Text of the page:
The Armband The Armband
Illustration by Kazimierz Wiśniak

The Armband

Joanna Rudniańska
time 10 minutes

It’s the end of 1939. Six-year-old Helena is living in the Praga district of Warsaw, next to the orangeade and beer factory owned by her dad. His best, most-trusted employee is a man called Kamil. There are three religious buildings nearby: a Catholic church, a synagogue and an Orthodox church. Helena thinks that Praga is protected by three Gods. Time will reveal how wrong she was. An excerpt from the book Kotka Brygidy [Brygida’s Cat], whose author, Joanna Rudniańska, has won the International Janusz Korczak Prize.

But the war changed Kamil most of all. The war turned Kamil into a Jew.

One morning, Helena saw Kamil through her bedroom window. He was walking towards the factory. In the middle of the courtyard, he stopped and looked around him, like someone who has suddenly found themselves in an unfamiliar place. And then Helena noticed the white armband on the sleeve of his brown overcoat. There was something on the armband, some kind of symbol or inscription, but Helena couldn’t see what it was.

She got dressed and went down to the kitchen for breakfast. Mum was sitting at the table, and she was smoking. That was strange too, because Mum


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The Hunt The Hunt
Drawing by Marek Raczkowski

The Hunt

Stanisław Lem’s Unknown Story
Stanisław Lem

Racing across mountains and remote backwoods, a solitary figure is on the run from a team of heavily armed hunters. Will he manage to get away? This translation by Antonia Lloyd-Jones was specially commissioned to coincide with the first publication in “Przekrój” Quarterly of this previously unknown story by the great master of science fiction.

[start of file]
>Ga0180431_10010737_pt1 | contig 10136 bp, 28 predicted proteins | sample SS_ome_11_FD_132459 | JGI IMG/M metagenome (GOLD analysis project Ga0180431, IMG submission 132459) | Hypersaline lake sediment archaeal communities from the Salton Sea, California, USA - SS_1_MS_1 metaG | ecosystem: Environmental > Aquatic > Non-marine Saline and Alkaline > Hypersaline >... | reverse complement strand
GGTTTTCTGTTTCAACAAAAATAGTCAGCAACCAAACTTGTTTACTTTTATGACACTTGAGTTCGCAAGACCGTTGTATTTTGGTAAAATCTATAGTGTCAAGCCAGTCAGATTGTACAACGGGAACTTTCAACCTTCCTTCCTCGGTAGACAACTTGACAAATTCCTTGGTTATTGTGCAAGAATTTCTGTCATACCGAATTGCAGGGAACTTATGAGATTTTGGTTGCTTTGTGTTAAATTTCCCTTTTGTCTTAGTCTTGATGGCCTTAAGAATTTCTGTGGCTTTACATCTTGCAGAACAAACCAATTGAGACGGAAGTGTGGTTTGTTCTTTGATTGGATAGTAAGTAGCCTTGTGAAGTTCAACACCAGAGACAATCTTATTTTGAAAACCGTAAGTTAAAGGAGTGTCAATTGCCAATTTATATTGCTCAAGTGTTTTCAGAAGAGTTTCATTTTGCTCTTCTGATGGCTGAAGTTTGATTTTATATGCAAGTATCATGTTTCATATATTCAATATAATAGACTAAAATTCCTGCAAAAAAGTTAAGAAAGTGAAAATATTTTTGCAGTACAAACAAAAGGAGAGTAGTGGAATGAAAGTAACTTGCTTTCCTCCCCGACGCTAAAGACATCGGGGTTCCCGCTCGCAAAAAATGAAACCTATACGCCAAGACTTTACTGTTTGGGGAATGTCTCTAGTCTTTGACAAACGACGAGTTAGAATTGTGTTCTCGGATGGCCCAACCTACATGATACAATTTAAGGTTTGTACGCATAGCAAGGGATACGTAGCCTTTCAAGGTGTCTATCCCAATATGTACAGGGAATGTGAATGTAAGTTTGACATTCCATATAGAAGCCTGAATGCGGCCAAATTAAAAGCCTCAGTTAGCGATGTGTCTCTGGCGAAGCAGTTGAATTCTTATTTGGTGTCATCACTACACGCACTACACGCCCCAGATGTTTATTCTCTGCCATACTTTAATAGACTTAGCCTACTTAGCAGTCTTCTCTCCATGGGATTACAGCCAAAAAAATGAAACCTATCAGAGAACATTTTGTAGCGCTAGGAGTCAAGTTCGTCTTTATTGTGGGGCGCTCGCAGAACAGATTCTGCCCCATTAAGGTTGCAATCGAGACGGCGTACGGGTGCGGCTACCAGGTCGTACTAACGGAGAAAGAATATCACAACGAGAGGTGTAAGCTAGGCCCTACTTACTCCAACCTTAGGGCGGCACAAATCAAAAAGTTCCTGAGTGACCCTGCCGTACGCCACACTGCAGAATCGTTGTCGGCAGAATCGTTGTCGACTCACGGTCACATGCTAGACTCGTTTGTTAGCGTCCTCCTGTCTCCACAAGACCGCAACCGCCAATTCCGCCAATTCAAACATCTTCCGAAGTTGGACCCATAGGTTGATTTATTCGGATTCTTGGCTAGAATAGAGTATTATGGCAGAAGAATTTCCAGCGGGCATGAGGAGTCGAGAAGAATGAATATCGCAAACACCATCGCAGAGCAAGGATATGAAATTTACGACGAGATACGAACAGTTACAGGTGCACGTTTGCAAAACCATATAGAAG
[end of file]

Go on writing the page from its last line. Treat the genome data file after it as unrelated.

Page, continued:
He’d run about a mile by now, but wasn’t even hot yet. The pine trees were sparser here. Their tall trunks shot up vertically, at a sharp angle to the sloping hillside veiled in gloom, out of which he could hear, now softer, now louder, the rushing of a stream. Or maybe a river. He wasn’t familiar with this area. He didn’t know where he was running to. He was just running. For a while now he hadn’t seen any blackish traces of bonfires at the small clearings he’d passed, or scraps of coloured packaging, trodden into the grass, drenched by the rain and then dried by the sun over and over again. It looked as if no one ever came out here, because there weren’t any roads, and the vistas on view from the open spaces weren’t interesting. There was forest everywhere, with green splashes of beech trees, then a darker and darker colour towards the peaks; the only thing that showed white against it were the insides of snapped tree trunks. The wind had toppled them, or they’d fallen from old age. Whenever they blocked his path, he focused his eyesight keenly to see if it was worth the effort of jumping over, or if it might be better to push his way underneath, between the dry, broom-like branches.

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